Indanthren Blue BC 3% 5 5 5 5 5 5 5
Indanthren Brilliant Red FBB 4–5 5 5 5 5 5 5
Indanthren Brilliant Green FBB Coll 5 4–5 5 5 5 5 5
Remazol Black B gran 133% 4–5 5 5 5 5 5 5
Remazol Brilliant Blue R spec 5 5 5 5 5 5 5
Levafix Brilliant Red E-4BA 5 5 5 5 5 4–5/5 5
Levafix Blue E-GRN gran 5 5 5 5 5 5 5
Ioncell (from recycled cotton waste)
Indanthren Blue BC 3% 5 5 5 5 5 5 5
Indanthren Brilliant Red FBB 5 5 5 5 5 5 5
Indanthren Brilliant Green FBB Coll 5 5 5 5 5 5 5
Remazol Black B gran 133% 4–5/5R 5 5 5 5 5 5
Remazol Brilliant Blue R spec 5 5 5 5 5 5 5
Levafix Brilliant Red E-4BA n.a. n.a. n.a. n.a. n.a. n.a. n.a.
Levafix Blue E-GRN gran 5 5 5 5 5 5 5

As described before, Remazol Brilliant Blue R spec is a monofunctional vinyl sulphone dye. Although it forms a covalent bond with cellulose, it also undergoes a competing hydrolysis reaction with water during the dyeing process. The same applies for Remazol Black B gran, but it shows a higher fixation rate because of two reactive groups. Similarly, the dichloroquinoxaline dyes Levafix Brilliant Red E-4BA and Levafix Blue E-GRN gran can partially hydrolyze during dyeing and this may reduce their wash fastness.55 However, sufficient rinsing and boiling-off after dyeing removes the hydrolyzed dyes completely. This study demonstrated an excellent wash fastness for both cotton and regenerated cellulosic fabrics, regardless of the dyes employed (cf.Table 5).

Table 6 describes the rubbing fastness of the fabrics before and after recycling. The low rubbing fastness of the dyed waste fabrics arises from the superficial presence of the dye. It may cause the formation of heavy shades, inadequate washing at the end of dyeing, and the coloration of only a few molecules at the textile-air interface. Besides, it might affect the water solubility of the dyes and lead to a weak dye-fibre attachment on the surface layer. Overall, wet rubbing fastness tends to produce lower results compared to dry rubbing, which is due to the partly solubilization of the dye and its migration to the surface of colored fabric. Consequently, the regenerated cellulose fibers showed a significantly better rubbing fastness as the dyes were homogenously distributed in the fiber structure by the spinning process.

Table 6 Rubbing fastness of cotton and regenerated cellulosic fabrics
Sample Numerical rating of staining
Dry Wet
Indanthren Blue BC 3% 4–5 2
Indanthren Brilliant Red FBB 4–5 2
Indanthren Brilliant Green FBB Coll 3–4 2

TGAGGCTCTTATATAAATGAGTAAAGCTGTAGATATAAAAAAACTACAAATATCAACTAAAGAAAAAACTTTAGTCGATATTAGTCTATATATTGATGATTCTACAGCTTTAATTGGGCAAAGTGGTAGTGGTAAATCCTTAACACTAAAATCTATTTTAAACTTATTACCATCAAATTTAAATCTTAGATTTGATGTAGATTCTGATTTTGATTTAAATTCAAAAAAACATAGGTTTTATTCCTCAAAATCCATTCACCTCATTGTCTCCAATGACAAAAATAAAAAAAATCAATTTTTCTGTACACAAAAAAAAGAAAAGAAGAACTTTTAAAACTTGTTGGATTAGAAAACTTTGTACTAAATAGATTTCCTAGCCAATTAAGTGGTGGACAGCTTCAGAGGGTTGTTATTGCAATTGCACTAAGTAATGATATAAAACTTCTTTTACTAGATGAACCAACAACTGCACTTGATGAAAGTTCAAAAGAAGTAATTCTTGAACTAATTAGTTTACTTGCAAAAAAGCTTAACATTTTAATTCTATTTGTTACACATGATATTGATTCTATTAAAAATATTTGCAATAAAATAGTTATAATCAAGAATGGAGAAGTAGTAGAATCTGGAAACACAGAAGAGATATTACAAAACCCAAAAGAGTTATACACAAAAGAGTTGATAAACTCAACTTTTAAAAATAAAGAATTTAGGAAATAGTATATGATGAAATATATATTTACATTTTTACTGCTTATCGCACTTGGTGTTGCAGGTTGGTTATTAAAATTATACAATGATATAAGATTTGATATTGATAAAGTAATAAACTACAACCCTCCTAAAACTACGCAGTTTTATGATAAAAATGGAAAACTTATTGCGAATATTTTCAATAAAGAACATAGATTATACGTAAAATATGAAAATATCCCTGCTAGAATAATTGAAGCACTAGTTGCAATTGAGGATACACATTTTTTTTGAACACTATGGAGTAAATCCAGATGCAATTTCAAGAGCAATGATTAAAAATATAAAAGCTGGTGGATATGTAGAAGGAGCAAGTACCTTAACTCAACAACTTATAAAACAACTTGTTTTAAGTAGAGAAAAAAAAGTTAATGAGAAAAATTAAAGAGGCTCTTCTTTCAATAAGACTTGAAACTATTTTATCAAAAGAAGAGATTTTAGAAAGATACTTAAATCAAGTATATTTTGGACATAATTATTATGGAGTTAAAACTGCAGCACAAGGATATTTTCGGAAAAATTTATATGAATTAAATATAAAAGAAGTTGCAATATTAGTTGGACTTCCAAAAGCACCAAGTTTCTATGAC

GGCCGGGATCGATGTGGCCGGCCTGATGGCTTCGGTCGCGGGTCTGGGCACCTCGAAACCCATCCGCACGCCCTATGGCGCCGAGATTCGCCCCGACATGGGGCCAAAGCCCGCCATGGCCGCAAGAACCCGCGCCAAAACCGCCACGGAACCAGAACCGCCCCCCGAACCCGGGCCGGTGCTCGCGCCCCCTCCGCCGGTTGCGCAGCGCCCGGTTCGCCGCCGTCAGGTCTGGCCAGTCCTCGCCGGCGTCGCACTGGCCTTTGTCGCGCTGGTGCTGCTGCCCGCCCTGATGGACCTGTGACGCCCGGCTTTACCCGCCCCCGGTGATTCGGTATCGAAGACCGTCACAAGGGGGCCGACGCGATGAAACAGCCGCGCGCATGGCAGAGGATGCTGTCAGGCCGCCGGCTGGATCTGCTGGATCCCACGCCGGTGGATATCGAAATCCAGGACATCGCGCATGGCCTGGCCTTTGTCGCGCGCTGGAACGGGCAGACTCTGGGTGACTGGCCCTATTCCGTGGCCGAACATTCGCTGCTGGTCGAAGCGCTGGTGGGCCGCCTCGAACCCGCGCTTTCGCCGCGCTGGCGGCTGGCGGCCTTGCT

Remazol Black B gran 133% 2–3 1–2
Remazol Brilliant Blue R spec 4–5 3
Levafix Brilliant Red E-4BA 4 2
Levafix Blue E-GRN gran 5 3
Ioncell (from recycled cotton waste)
Indanthren Blue BC 3% 5 5
Indanthren Brilliant Red FBB 4–5 4
Indanthren Brilliant Green FBB Coll 4 3–4
Remazol Black B gran 133% 5 4–5
Remazol Brilliant Blue R spec 5 4–5
Levafix Brilliant Red E-4BA n.a. n.a.
Levafix Blue E-GRN gran 5 4–5

Recovery of the ionic liquid [DBNH] [OAc]

An entirely green recycling process demands the processing chemicals to be recyclable in the same manner as the waste substrate, which it upcycles. After spinning, the ionic liquid [DBNH] [OAc] accumulates in the aqueous coagulation bath. Therefore, the water must be removed from the ionic liquid to a tolerable residual content, while at the same time accumulated decomposition products of the solute must be eliminated. These approaches are part of our on-going research and will be published in more detail soon.


We successfully demonstrated that it is possible to upcycle dyed pre- and post-consumer cotton waste to new man-made cellulose fibers retaining the color and having superior properties compared to commercial Viscose or Lyocell. The properties of the regenerated fibers were shown to be dependent on the origin of the waste substrate and the pretreatments employed. This is reflected in the tenacities and elongations at break of 40.3–48.5 cN/tex 7.4–12.8% for pretreated pre-consumer waste, and 50.7–59.8 cN/tex and 12.3–14.3% for untreated post-consumer cotton. Beside of Levafix Red E-4BA, the dyes did not affect the solubility of the cotton substrates in [DBNH] [OAc]. All translated colors changed throughout the spinning process (ΔE = 8.8–25.6) most likely due to alterations in the macromolecular structure of cellulose and leaching of the dyes into the spin bath ( particular Remazol Black B 133%). Nevertheless, most samples still displayed bright colors, which were suitable for the manufacturing of fabrics and demonstrator products. The wash and rubbing fastness increased after spinning as the colorants were incorporated homogenously into the fiber matrix. Eventually, the recyclability of dyed cotton will demand adequate labelling of the chemicals involved to enable proper reprocessing at the end of its lifecycle. It can be concluded that vat dyes and reactive dyes with anthraquinone units have the greatest potential to be re-used in dry-jet wet spinning. In terms of sustainability, colored post-consumer waste cotton requires less processing than pre-consumer fabrics as its molar mass distribution tends to be adjusted to fit the spinning parameters by wearing and laundering. Eventually, the manufacture of a scarf successfully demonstrated that worn jeans (i.e. denim fabrics) can be recycled into new, high-quality fibers that retain most of their color using the Ioncell™ process.

Conflicts of interest

There are no conflicts to declare.


This project has received funding from the European Union's Horizon 2020 research and innovation programme under grant agreement No. 646226. The authors also gratefully acknowledge Leena Katajainen (Aalto University) and VTT (Finland) for their support in material pretreatment, as well as Kaniz Moriam, Mikaela Trogen, Karl Mihhels, Yibo Ma, Sherif Elsayed and Hilda Zahra (Aalto University) for assisting in fiber spinning and dope preparation.


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Electronic supplementary information (ESI) available. See DOI: 10.1039/c9gc02776a